Thursday, August 18, 2011

The Career Advice You Should Never Offer Or Accept

Giving advice is fraught with potential pitfalls. Mostly, people don’t want your unvarnished take on a given situation, they want you to help them confirm their bias in the most soothing way possible. But not all career counsel is created equal. Whether you’re on the giving or the receiving end, there are a few platitudes that should be permanently shelved. Don’t parrot them and if someone offers one up, you have my permission to consult a Magic 8-Ball instead.

“Pursuing your passion should take precedence.”
I’m going to get heat for this, but I cringe almost every time I hear some self-styled guru or coach urging their followers to ditch an unfulfilling career in order to chase their nebulously-defined dreams. Yes, you should probably find a way to get out of a job that is causing you acute physical and emotional distress or requires you to jeopardize your health and safety or disregard your moral code. But what if it just doesn’t make your soul sing? There may be people out there who feel passionate about direct marketing or doing payroll, but just because you aren’t one of them doesn’t mean that you or your job are broken. The advice that if you don’t feel wildly inflamed about going to work every day it should be taken as a red flag that you’re doing it wrong is bunk. Maybe work fills a hole in your soul or maybe it fills your bank account and gives you the freedom to follow up other interests on your own time. Encouraging people to leave behind stability (especially in this economy) for something more, without having defined what that something more is and putting in place a solid (and resourced) transition plan that will take them from drudgery to bliss is irresponsible. If someone tosses this platitude your way and doesn’t follow it up with questions or guidance about minimizing risk during the transition, write them off as an out-of-touch airhead.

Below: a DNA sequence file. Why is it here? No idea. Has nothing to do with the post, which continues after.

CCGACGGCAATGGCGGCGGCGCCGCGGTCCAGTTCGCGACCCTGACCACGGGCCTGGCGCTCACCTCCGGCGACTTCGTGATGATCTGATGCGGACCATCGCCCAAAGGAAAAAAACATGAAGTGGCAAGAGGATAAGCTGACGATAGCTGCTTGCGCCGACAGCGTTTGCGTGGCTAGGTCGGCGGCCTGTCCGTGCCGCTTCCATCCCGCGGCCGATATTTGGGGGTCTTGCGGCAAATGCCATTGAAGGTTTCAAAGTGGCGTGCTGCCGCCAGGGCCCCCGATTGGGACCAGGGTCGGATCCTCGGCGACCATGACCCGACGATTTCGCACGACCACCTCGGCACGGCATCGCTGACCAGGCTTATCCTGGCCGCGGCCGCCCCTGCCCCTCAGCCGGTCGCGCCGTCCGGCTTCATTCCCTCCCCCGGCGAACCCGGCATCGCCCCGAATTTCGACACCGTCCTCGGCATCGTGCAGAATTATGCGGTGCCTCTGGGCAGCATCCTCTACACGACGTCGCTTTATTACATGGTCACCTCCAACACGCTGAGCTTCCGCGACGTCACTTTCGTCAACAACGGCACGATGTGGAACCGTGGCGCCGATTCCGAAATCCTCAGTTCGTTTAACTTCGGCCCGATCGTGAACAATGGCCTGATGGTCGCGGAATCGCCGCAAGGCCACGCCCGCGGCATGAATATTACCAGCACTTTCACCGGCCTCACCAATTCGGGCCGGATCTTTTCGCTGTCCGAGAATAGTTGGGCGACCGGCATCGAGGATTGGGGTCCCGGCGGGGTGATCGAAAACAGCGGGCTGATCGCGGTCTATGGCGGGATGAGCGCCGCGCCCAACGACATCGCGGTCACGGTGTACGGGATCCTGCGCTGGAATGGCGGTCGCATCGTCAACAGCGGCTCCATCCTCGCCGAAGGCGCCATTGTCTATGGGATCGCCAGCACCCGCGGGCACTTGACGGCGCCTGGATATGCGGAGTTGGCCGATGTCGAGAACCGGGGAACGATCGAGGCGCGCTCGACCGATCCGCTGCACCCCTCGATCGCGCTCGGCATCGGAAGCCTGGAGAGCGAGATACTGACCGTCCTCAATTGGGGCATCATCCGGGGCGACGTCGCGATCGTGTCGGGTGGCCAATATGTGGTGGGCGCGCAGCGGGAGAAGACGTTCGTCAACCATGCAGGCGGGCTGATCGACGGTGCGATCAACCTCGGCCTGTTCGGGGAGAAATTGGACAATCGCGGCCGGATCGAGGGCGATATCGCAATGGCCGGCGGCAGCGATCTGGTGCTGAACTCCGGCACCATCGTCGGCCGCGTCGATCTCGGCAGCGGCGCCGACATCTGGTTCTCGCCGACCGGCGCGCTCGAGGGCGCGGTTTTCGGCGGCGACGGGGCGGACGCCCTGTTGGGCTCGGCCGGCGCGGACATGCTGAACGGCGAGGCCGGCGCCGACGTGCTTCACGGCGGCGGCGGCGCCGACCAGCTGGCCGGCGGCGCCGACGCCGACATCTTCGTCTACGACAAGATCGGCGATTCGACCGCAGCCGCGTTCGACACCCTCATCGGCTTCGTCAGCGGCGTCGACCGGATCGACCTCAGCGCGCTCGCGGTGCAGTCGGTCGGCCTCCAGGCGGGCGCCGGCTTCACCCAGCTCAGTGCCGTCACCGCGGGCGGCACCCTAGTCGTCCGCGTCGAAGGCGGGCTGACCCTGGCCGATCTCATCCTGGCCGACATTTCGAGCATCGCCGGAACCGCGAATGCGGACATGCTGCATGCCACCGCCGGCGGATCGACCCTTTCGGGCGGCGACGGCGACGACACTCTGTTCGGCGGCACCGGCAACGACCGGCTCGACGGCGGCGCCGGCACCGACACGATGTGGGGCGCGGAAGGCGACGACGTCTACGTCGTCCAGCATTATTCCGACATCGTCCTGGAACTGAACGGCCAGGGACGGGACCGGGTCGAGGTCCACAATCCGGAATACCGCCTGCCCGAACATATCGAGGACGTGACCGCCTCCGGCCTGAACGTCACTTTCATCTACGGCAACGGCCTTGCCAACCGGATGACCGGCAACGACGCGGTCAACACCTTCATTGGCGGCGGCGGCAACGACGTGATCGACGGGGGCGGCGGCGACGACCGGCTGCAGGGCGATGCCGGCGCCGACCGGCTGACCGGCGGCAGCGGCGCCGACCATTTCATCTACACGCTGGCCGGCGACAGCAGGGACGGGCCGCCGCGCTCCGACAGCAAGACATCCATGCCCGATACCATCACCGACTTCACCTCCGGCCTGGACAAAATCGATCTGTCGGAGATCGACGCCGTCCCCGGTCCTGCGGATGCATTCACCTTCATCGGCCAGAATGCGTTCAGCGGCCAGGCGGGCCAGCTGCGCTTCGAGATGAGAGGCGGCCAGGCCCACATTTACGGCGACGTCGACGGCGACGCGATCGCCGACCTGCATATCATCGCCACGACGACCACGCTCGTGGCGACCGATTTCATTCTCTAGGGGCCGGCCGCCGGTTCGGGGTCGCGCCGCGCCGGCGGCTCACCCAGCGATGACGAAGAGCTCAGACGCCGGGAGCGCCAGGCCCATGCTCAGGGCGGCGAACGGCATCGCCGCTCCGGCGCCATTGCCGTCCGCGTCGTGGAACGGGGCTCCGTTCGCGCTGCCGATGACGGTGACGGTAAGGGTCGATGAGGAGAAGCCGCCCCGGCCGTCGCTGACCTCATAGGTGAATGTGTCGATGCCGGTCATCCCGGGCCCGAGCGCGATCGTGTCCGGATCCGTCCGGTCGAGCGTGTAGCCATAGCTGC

“Have you discussed this with…?”  Read the Rest of the Forbes Article

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